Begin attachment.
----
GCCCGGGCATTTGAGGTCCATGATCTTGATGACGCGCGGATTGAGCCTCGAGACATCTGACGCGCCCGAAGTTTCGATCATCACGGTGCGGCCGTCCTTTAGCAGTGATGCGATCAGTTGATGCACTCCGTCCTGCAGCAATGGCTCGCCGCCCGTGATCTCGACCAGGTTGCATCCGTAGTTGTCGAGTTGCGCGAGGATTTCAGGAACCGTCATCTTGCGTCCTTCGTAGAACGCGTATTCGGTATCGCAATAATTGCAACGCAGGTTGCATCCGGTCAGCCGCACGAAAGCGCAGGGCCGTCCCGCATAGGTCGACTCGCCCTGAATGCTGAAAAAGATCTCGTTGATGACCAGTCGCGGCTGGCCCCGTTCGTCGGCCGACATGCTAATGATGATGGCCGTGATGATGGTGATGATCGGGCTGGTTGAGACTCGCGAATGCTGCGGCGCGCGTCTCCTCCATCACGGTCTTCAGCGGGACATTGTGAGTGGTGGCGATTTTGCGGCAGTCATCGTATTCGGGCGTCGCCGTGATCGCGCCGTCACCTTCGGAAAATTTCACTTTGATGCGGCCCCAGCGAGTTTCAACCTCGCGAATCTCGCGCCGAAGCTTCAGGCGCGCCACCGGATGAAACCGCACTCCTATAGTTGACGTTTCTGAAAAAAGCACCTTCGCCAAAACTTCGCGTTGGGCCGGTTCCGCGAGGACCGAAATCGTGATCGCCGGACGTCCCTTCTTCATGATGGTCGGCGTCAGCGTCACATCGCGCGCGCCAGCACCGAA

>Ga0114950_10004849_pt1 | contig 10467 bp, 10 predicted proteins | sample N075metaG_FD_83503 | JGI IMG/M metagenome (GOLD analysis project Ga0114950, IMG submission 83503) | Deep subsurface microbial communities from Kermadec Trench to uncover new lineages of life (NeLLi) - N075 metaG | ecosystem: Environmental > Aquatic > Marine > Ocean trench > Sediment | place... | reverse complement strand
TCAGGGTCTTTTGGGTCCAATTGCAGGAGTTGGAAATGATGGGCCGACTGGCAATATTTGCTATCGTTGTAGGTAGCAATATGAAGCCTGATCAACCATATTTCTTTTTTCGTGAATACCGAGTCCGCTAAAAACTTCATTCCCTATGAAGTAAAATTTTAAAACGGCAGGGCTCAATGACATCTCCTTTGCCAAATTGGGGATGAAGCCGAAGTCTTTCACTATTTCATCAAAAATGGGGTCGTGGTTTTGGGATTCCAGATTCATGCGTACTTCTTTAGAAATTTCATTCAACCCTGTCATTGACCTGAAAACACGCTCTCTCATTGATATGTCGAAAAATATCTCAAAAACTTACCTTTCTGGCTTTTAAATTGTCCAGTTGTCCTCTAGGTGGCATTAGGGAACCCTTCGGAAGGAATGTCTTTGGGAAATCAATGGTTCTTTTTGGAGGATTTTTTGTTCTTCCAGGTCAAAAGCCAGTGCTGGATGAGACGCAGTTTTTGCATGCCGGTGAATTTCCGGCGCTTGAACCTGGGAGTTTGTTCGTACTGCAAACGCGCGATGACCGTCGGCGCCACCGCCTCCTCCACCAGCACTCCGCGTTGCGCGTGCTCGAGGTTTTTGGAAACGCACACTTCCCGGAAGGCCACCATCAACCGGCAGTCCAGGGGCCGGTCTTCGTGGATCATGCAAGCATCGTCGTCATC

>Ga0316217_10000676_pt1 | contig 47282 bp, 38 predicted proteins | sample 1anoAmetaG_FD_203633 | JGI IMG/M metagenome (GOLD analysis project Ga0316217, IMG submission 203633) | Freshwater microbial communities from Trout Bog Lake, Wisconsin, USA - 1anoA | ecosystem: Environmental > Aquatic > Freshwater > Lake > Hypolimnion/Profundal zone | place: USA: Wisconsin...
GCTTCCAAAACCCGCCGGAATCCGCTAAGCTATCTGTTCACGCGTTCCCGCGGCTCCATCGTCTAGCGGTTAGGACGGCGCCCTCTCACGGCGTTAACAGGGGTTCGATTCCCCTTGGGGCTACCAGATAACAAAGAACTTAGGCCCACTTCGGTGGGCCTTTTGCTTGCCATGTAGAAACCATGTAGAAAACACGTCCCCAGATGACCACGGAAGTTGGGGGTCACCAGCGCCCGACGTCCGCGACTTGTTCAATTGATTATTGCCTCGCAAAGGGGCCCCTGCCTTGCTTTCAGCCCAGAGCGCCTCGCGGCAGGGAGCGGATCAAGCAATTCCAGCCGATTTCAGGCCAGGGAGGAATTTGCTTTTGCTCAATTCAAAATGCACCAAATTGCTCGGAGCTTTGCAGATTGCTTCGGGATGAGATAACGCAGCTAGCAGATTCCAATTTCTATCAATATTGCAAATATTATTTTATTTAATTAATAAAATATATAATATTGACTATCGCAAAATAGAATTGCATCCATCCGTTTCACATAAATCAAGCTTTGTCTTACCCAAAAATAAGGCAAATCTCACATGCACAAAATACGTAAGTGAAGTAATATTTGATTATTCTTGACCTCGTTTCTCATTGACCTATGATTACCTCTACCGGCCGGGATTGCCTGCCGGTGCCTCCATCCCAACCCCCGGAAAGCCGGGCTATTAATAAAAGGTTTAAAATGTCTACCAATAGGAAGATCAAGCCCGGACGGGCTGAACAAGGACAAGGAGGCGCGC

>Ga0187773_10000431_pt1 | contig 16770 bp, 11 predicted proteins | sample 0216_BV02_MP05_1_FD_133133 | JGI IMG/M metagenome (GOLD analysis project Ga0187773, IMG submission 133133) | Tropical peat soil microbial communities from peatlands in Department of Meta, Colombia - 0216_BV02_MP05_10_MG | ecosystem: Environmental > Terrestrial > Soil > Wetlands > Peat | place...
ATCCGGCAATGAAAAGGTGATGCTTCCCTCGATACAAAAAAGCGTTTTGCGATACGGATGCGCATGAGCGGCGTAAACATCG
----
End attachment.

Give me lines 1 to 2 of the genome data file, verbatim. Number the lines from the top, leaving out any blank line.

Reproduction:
GCCCGGGCATTTGAGGTCCATGATCTTGATGACGCGCGGATTGAGCCTCGAGACATCTGACGCGCCCGAAGTTTCGATCATCACGGTGCGGCCGTCCTTTAGCAGTGATGCGATCAGTTGATGCACTCCGTCCTGCAGCAATGGCTCGCCGCCCGTGATCTCGACCAGGTTGCATCCGTAGTTGTCGAGTTGCGCGAGGATTTCAGGAACCGTCATCTTGCGTCCTTCGTAGAACGCGTATTCGGTATCGCAATAATTGCAACGCAGGTTGCATCCGGTCAGCCGCACGAAAGCGCAGGGCCGTCCCGCATAGGTCGACTCGCCCTGAATGCTGAAAAAGATCTCGTTGATGACCAGTCGCGGCTGGCCCCGTTCGTCGGCCGACATGCTAATGATGATGGCCGTGATGATGGTGATGATCGGGCTGGTTGAGACTCGCGAATGCTGCGGCGCGCGTCTCCTCCATCACGGTCTTCAGCGGGACATTGTGAGTGGTGGCGATTTTGCGGCAGTCATCGTATTCGGGCGTCGCCGTGATCGCGCCGTCACCTTCGGAAAATTTCACTTTGATGCGGCCCCAGCGAGTTTCAACCTCGCGAATCTCGCGCCGAAGCTTCAGGCGCGCCACCGGATGAAACCGCACTCCTATAGTTGACGTTTCTGAAAAAAGCACCTTCGCCAAAACTTCGCGTTGGGCCGGTTCCGCGAGGACCGAAATCGTGATCGCCGGACGTCCCTTCTTCATGATGGTCGGCGTCAGCGTCACATCGCGCGCGCCAGCACCGAA

>Ga0114950_10004849_pt1 | contig 10467 bp, 10 predicted proteins | sample N075metaG_FD_83503 | JGI IMG/M metagenome (GOLD analysis project Ga0114950, IMG submission 83503) | Deep subsurface microbial communities from Kermadec Trench to uncover new lineages of life (NeLLi) - N075 metaG | ecosystem: Environmental > Aquatic > Marine > Ocean trench > Sediment | place... | reverse complement strand